BP report highlights sharp reduction in jobs and taxes amid low prices

Government payments, jobs and spending by BP, the operator of the huge Prudhoe Bay oil field, fell steeply in 2015, the first full year of a prolonged oil price slump and a reduction in the company's Alaska operations.

In the Alaska section of its annual economic report on U.S. operations, BP said Monday that about 16,200 people owed their jobs to the company, divided among direct employees, contractors and other support staff. That's a drop from more than 24,200 jobs in 2014, according to the oil producer's two most recent reports.

Total payments to state, local and federal governments fell even more precipitously, to $263 million from $2.25 billion in 2014. Those payments include taxes and royalties.

The changes come amid the steep drop in oil prices. North Slope oil averaged about $50 a barrel in 2015, roughly half its 2014 price.

The price plunge has had an outsized effect on Alaska's state income because state production taxes are based on net profits. The system allows oil companies to deduct many of their expenses, leaving little room for the state to tax when prices are as low as they have been.

"This is largely reflective of the price environment we're in," said Dawn Patience, press officer for BP Alaska.

BP's sale of some of its Alaska assets to Houston-based Hilcorp in 2014 further reduced BP's North Slope oil production. BP's average daily share of Alaska oil was 107,000 barrels in 2015, down from 127,000 the year before, according to a BP filing with the Securities and Exchange Commission.


Also down: BP spent more than $1.3 billion on vendors in Alaska in 2015, compared to more than $1.6 billion the year before, according to the economic report.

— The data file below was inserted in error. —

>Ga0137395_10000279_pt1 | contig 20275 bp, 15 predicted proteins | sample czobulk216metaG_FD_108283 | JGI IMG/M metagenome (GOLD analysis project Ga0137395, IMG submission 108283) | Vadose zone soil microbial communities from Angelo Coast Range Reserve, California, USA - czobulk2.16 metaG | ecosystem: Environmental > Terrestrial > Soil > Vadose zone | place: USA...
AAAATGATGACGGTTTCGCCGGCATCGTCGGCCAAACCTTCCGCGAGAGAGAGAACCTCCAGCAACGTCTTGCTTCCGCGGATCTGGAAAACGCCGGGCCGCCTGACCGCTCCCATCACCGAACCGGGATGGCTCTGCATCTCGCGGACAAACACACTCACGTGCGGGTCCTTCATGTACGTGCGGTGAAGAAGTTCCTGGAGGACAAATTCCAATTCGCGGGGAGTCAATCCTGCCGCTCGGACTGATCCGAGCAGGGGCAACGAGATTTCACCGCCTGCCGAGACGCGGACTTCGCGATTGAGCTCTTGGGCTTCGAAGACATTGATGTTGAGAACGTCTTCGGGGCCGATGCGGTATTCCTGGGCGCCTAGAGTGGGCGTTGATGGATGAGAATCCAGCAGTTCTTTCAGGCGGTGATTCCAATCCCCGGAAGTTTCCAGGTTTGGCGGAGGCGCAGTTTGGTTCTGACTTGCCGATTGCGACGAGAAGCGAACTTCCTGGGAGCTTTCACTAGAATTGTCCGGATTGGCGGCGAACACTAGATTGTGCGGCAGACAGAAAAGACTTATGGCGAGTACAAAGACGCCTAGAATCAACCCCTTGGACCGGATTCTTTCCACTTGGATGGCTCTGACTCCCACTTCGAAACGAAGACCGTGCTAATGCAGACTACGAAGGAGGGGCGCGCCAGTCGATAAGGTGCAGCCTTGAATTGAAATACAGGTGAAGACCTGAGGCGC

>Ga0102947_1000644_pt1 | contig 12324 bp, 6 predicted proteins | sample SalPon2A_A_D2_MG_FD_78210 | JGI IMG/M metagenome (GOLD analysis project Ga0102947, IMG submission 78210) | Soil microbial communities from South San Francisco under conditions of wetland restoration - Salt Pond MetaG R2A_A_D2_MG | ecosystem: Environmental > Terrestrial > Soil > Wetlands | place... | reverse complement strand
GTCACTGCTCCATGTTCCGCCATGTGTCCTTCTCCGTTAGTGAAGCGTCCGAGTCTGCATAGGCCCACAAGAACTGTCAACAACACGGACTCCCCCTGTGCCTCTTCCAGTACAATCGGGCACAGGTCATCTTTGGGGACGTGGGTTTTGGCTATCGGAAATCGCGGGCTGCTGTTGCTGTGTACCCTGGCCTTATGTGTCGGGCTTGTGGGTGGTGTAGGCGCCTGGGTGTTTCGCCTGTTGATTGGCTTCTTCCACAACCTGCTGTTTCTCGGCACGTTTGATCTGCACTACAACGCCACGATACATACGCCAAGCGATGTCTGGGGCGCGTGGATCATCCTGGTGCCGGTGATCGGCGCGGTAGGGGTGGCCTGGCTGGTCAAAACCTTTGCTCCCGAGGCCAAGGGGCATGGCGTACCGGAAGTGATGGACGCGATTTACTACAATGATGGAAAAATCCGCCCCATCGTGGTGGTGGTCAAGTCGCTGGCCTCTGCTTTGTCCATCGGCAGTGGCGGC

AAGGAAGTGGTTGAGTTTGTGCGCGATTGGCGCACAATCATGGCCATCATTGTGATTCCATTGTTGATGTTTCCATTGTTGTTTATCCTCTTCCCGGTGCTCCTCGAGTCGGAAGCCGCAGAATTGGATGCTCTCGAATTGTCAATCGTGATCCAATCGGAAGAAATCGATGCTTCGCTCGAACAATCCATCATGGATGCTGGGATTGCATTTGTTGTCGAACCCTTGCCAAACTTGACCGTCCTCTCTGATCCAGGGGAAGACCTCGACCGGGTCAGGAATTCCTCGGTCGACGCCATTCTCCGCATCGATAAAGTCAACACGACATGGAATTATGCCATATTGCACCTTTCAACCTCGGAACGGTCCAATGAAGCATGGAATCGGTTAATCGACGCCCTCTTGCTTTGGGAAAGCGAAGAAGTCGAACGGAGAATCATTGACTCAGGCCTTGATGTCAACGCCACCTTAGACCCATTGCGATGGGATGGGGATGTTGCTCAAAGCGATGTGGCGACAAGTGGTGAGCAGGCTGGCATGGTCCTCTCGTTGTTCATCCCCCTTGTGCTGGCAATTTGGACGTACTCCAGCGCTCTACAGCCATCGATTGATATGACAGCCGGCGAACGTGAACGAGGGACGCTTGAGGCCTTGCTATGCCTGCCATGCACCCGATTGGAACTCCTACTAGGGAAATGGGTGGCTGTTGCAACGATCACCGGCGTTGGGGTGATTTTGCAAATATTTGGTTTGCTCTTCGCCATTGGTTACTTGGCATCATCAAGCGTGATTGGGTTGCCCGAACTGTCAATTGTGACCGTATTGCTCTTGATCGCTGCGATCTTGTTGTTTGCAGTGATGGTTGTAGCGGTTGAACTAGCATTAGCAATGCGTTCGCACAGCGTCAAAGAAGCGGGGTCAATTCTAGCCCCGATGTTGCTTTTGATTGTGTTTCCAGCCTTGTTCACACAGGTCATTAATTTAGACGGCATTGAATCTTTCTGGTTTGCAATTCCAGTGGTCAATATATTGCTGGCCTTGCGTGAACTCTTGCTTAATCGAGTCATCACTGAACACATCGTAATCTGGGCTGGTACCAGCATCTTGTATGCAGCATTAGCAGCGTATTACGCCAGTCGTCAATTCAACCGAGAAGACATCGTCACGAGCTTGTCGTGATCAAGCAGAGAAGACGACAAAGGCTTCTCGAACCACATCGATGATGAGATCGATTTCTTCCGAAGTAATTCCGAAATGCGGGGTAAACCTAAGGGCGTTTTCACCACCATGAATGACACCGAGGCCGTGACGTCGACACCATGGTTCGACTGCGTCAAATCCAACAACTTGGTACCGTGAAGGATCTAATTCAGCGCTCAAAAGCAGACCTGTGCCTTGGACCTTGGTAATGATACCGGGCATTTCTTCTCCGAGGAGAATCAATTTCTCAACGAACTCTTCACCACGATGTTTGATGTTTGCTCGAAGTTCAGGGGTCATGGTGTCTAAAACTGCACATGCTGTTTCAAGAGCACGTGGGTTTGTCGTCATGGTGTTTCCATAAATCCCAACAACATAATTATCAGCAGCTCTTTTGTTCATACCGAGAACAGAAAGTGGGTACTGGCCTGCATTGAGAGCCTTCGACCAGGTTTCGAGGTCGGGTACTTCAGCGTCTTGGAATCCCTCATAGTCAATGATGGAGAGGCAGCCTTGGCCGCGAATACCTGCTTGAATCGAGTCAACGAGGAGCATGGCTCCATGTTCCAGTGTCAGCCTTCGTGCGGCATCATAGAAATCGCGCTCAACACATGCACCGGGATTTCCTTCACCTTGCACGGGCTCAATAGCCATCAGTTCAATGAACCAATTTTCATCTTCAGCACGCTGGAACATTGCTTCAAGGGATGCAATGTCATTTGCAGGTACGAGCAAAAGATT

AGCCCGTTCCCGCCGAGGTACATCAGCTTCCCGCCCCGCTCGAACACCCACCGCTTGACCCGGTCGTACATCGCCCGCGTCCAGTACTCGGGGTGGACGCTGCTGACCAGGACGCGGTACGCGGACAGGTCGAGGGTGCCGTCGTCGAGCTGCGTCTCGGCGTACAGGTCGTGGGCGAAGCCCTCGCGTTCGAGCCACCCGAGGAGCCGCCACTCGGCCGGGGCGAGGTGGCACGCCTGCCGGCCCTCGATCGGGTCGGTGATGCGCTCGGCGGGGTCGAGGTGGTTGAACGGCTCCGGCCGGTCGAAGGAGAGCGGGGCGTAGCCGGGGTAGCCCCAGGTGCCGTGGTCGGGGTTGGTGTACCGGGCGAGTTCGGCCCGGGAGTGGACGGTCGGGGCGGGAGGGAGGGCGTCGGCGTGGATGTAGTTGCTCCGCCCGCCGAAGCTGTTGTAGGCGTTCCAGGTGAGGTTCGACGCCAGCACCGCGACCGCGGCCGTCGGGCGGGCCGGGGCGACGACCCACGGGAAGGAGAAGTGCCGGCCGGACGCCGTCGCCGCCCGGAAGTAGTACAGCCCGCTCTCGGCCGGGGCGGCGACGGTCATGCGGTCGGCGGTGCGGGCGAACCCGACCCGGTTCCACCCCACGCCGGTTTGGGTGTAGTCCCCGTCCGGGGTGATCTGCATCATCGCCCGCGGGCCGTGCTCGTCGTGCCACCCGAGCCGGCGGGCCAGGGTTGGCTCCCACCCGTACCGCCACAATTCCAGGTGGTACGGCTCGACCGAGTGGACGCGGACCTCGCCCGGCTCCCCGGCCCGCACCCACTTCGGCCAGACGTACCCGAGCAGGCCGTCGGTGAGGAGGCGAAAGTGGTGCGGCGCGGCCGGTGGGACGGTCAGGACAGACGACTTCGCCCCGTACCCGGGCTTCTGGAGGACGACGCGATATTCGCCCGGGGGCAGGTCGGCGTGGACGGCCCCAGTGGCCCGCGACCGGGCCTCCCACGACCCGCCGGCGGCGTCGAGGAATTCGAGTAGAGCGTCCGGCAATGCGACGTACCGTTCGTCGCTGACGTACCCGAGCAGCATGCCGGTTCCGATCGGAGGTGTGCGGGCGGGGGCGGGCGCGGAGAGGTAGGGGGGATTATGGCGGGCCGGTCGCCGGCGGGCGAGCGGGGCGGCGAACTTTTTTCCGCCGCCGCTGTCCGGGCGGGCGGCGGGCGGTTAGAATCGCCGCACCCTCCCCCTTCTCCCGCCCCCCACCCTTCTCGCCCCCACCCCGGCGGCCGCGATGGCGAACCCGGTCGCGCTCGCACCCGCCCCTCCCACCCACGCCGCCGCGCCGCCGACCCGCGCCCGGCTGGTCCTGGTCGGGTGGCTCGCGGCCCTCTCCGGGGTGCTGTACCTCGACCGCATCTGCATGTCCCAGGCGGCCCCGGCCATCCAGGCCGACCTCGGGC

And the company's direct employment in Alaska has fallen to 1,750, down from about 2,000 people in 2014, Patience said.

BP's U.S. Economic Impact Report 2016 is an annual update on the company's activities. With operations from Alaska to the Lower 48 and in deepwater Gulf of Mexico, BP reports that it injected $80 billion into the national economy in 2015. It said it produced 643,000 barrels of "oil equivalent," a term that accounts for oil and natural gas production.

Nationally, the company spent about $20 billion on more than 13,000 vendors. It said it directly employed about 14,000 people and supported 130,000 additional jobs.

BP's reductions in Alaska have come alongside those of other oil companies, including Shell, which last year pulled the plug on its effort to explore the U.S. Arctic Ocean, and ConocoPhillips, which has also announced layoffs to reduce costs.

BP said earlier this year that it will reduce drilling at Prudhoe Bay.

In its new report, the company said that low oil prices and a growing number of liquefied natural gas export projects globally have created challenges for the Alaska LNG project, which combines BP, Exxon Mobil, ConocoPhillips and the state as partners. The state is planning to take over the $55 billion project from lead operator Exxon Mobil, and BP has said it will work with the state to see if a state-led project can be "commercially viable."

BP says the natural gas it holds on the North Slope is its largest undeveloped resource. The report said that despite its difficulties, BP continues to work on the project "in hopes of finding a path forward."

Alex DeMarban

Alex DeMarban is a longtime Alaska journalist who covers business, the oil and gas industries and general assignments. Reach him at 907-257-4317 or